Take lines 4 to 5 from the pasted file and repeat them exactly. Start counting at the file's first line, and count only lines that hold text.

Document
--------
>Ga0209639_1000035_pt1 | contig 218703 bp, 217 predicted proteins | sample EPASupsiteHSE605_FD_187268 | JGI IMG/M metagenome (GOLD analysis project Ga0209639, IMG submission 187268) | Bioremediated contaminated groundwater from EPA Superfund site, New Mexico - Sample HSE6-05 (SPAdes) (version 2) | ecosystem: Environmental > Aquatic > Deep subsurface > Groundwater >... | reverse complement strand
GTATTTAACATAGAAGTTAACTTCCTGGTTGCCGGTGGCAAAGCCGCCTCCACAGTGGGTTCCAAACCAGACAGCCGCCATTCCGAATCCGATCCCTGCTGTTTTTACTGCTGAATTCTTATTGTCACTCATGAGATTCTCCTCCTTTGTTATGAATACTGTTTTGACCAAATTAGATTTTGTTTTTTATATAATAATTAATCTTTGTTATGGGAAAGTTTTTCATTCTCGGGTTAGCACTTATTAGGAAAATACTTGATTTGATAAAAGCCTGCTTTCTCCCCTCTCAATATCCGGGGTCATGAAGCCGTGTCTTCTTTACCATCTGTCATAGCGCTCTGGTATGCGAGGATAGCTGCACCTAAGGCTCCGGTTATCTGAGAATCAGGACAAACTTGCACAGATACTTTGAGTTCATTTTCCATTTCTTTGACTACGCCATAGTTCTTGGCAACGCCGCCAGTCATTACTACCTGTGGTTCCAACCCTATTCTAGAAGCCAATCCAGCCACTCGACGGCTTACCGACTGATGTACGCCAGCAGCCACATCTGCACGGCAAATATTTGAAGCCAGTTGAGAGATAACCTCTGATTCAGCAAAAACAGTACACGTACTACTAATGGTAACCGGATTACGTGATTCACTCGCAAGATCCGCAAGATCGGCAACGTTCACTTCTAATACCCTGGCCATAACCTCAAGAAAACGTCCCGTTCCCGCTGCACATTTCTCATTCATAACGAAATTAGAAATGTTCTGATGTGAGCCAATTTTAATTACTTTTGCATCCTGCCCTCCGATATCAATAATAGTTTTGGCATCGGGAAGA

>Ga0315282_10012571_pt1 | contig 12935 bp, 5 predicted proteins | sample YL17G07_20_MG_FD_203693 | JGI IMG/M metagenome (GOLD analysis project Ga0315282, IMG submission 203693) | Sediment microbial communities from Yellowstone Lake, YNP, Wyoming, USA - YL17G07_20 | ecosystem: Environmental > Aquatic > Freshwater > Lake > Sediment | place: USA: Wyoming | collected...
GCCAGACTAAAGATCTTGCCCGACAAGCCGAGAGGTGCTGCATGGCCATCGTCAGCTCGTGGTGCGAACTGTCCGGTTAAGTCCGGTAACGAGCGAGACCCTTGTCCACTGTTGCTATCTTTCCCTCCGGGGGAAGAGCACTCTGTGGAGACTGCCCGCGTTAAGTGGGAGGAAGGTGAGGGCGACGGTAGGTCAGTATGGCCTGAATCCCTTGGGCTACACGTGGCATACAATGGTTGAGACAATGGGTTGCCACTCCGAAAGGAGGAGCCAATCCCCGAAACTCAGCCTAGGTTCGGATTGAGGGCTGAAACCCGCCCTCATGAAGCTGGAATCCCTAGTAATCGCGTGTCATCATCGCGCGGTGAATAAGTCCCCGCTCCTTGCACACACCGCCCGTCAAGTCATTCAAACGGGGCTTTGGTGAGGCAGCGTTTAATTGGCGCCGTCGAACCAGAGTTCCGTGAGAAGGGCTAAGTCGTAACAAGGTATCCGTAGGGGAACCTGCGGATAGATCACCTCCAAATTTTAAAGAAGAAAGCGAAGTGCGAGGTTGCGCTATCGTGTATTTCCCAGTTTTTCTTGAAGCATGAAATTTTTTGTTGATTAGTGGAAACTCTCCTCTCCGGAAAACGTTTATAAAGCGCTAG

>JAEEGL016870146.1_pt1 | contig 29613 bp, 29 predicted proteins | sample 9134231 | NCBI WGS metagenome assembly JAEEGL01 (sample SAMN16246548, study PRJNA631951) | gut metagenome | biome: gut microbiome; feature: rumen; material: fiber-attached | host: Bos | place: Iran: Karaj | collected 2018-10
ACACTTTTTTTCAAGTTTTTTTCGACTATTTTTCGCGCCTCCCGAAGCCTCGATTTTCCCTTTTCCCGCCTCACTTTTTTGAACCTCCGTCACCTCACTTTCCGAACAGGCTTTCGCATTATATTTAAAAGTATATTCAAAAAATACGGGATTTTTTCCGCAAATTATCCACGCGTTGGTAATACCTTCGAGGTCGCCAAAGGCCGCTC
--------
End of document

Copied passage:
GCCAGACTAAAGATCTTGCCCGACAAGCCGAGAGGTGCTGCATGGCCATCGTCAGCTCGTGGTGCGAACTGTCCGGTTAAGTCCGGTAACGAGCGAGACCCTTGTCCACTGTTGCTATCTTTCCCTCCGGGGGAAGAGCACTCTGTGGAGACTGCCCGCGTTAAGTGGGAGGAAGGTGAGGGCGACGGTAGGTCAGTATGGCCTGAATCCCTTGGGCTACACGTGGCATACAATGGTTGAGACAATGGGTTGCCACTCCGAAAGGAGGAGCCAATCCCCGAAACTCAGCCTAGGTTCGGATTGAGGGCTGAAACCCGCCCTCATGAAGCTGGAATCCCTAGTAATCGCGTGTCATCATCGCGCGGTGAATAAGTCCCCGCTCCTTGCACACACCGCCCGTCAAGTCATTCAAACGGGGCTTTGGTGAGGCAGCGTTTAATTGGCGCCGTCGAACCAGAGTTCCGTGAGAAGGGCTAAGTCGTAACAAGGTATCCGTAGGGGAACCTGCGGATAGATCACCTCCAAATTTTAAAGAAGAAAGCGAAGTGCGAGGTTGCGCTATCGTGTATTTCCCAGTTTTTCTTGAAGCATGAAATTTTTTGTTGATTAGTGGAAACTCTCCTCTCCGGAAAACGTTTATAAAGCGCTAG

>JAEEGL016870146.1_pt1 | contig 29613 bp, 29 predicted proteins | sample 9134231 | NCBI WGS metagenome assembly JAEEGL01 (sample SAMN16246548, study PRJNA631951) | gut metagenome | biome: gut microbiome; feature: rumen; material: fiber-attached | host: Bos | place: Iran: Karaj | collected 2018-10